NEWBURYPORT — The only chance most people get to see a killer whale is when they visit Sea World in Orlando, Fla., or another sea life park.

But according to a handful of West Newbury residents, they got the thrill of a lifetime Sunday when they saw at least two orcas about 16 miles offshore.

Christopher Trim, captain of the 22-foot craft Pripet, said he was on a boating trip with his children and other family friends near the Isles of Shoals off the New Hampshire coast Sunday afternoon when they saw loads of small bait fish shooting out of the water.

Recognizing the possibility that some large sea creature might be responsible for such an event, Trim navigated his center-console boat a little closer. And that's when they saw what looked like two killer whales, according to Trim.

"It was breathtaking. It was just remarkable, remarkable that they were out there," he said.

Rob Ruszkowski of West Newbury was also on board with his children, Lucas, 10, and Ethan, 8. One of the boys was first to spot the whales. When his son pointed them out, Ruszkowski said it appeared they were coming out of the water and facing the boat.

"It was just unbelievable, unbelievable," Ruszkowski said.

Lucas said he was thrilled to see such a huge creature, one that he had never seen before.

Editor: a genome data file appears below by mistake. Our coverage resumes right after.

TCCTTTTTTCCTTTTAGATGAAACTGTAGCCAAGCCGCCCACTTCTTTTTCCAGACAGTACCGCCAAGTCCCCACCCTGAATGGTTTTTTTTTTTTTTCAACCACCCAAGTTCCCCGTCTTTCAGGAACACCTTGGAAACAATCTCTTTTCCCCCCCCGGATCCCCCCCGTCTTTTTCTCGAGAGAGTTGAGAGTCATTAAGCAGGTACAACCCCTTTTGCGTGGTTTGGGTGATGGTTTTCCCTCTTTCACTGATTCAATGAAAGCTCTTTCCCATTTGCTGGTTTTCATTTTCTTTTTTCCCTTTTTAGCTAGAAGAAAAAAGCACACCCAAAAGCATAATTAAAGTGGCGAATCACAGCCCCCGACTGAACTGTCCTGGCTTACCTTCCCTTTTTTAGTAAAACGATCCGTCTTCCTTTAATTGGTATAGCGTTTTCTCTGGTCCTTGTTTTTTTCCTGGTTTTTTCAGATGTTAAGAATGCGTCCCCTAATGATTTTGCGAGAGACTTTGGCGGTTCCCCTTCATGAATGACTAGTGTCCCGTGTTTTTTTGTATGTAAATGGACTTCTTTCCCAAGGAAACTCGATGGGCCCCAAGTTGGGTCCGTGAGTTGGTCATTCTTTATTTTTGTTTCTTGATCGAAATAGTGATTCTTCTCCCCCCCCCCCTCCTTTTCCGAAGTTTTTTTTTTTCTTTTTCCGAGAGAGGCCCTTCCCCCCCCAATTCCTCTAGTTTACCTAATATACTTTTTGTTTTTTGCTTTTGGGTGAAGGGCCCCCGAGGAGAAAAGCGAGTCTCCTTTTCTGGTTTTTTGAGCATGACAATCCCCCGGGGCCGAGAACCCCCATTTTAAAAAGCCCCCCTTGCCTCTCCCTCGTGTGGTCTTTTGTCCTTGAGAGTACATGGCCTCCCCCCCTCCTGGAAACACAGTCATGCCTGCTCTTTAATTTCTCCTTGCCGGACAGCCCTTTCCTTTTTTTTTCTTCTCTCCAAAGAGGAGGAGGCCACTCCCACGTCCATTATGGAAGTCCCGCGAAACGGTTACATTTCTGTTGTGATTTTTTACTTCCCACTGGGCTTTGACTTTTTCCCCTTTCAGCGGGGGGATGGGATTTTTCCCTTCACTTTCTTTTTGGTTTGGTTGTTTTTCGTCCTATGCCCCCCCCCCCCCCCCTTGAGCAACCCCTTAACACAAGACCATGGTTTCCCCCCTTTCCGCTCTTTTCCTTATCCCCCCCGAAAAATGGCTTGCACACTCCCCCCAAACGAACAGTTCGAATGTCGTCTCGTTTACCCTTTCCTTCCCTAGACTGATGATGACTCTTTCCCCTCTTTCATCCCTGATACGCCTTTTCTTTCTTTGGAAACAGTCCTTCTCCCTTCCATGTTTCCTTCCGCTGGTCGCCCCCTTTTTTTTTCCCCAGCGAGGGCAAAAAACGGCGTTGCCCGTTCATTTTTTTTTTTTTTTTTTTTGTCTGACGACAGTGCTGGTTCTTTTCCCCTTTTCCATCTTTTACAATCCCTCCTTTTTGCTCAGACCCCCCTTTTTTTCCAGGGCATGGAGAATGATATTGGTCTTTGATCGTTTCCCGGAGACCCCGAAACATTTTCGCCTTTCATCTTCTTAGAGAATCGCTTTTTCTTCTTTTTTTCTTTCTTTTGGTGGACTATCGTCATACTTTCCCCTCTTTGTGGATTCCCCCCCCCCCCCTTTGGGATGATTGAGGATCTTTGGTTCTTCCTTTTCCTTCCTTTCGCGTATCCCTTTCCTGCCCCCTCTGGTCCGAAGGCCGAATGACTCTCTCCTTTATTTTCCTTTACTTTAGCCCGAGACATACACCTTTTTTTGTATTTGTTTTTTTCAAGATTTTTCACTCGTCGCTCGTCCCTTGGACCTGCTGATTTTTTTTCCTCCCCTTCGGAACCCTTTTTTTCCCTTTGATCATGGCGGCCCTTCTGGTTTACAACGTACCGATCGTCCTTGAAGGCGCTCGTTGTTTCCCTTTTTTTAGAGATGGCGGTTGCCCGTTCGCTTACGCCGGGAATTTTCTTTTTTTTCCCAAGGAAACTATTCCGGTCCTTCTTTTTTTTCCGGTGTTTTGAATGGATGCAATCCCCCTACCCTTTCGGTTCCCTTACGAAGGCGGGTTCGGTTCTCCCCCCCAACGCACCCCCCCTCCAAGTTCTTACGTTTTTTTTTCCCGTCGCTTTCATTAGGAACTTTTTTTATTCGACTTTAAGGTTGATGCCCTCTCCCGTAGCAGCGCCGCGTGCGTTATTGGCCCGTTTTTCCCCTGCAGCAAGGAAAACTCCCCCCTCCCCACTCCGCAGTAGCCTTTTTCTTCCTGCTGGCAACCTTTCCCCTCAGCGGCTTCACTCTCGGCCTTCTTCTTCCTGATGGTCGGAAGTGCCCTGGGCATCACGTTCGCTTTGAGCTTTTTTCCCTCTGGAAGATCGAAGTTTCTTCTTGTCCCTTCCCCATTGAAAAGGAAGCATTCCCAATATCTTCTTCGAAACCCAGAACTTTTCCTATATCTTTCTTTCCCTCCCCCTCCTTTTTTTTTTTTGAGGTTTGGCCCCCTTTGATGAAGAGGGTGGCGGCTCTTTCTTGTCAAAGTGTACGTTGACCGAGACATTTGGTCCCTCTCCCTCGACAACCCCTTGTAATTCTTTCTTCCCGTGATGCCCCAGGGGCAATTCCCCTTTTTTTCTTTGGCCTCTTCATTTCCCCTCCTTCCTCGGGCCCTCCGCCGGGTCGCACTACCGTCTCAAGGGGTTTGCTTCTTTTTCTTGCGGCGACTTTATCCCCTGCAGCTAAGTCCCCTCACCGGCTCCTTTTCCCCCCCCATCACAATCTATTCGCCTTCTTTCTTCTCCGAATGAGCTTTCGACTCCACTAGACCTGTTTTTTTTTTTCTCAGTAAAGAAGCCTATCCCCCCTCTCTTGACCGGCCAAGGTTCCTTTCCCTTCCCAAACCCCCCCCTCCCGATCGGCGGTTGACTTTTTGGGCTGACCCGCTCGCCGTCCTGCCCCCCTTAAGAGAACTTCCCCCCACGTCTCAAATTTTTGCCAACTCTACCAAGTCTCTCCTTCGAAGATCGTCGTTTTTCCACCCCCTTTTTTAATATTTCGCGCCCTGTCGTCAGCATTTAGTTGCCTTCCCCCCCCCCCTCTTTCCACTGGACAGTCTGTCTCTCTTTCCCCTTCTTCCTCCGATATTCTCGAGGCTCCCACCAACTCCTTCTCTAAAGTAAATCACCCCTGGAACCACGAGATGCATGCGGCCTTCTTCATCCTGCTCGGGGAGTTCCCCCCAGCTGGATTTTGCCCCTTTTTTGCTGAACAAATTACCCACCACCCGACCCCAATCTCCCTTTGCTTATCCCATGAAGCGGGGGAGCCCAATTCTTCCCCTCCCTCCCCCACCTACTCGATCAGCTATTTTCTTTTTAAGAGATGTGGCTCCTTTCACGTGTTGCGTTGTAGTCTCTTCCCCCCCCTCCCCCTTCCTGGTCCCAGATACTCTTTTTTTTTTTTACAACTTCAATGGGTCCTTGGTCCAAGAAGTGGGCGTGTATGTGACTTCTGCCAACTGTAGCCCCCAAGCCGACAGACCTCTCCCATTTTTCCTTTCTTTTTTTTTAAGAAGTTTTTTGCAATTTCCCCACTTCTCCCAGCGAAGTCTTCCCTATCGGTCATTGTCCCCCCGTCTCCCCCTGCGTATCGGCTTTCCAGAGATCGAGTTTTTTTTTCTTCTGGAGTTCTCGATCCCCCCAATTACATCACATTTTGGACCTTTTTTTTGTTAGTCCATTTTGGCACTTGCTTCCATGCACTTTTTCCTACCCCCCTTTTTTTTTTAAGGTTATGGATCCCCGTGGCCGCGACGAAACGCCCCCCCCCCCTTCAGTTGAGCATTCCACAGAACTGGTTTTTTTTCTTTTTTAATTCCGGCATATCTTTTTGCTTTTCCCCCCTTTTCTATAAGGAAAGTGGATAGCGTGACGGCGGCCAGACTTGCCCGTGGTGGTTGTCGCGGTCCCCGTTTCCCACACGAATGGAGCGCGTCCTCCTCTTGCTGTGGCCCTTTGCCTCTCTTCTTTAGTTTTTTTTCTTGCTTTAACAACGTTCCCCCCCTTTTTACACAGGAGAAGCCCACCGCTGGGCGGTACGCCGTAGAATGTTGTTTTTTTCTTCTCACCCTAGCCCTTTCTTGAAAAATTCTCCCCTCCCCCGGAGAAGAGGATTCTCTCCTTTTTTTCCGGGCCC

"Well, I was kind of nervous it was going to flip the boat and stuff. So I was nervous and excited," Lucas said.

Trim said the whales were about 175 yards away on the left side of his boat and looked to be between 20 and 25 feet long. At no point did the whales become aggressive or pose any threat to the boat, he said.

When asked if he or his passengers were nervous to be in proximity to the sea creatures, Trim said they merely thought, "Hang on tight and keep the life jackets on, but they were a ways away."

The sight of killer whales so close to Newburyport is not only breathtaking, but it's apparently also very uncommon, according to multiple sources.

Zac Malenfant, a naturalist for Cape Ann Whale Watch in Gloucester, said the last time anyone from the 32-year-old company saw a killer whale was in 1981.

Newburyport harbormaster Paul Hogg said he's never seen one during his career.

"Anything is possible, but it's very, very unlikely (to spot one)," Hogg said.

When asked how they knew what they saw were killer whales, Trim and Ruszkowski said they both noticed the creatures' completely white bellies. Trim added the shape of the whales' snouts and heads also clued him in.

"I'm just really shocked that I've seen one," Trim said.

Killer whales are mammals in the same oceanic family as dolphins. They can reach 26 feet in length and weigh more than 10 tons. They are seen in all parts of the world, but the largest populations are typically concentrated in colder waters. Killer whales typically eat small fish, but will also eat seals and, on occasion, feed on larger whales and sharks.

Killer whales have been known to kill their human trainers, but Malenfant said the large animals don't feed on people.

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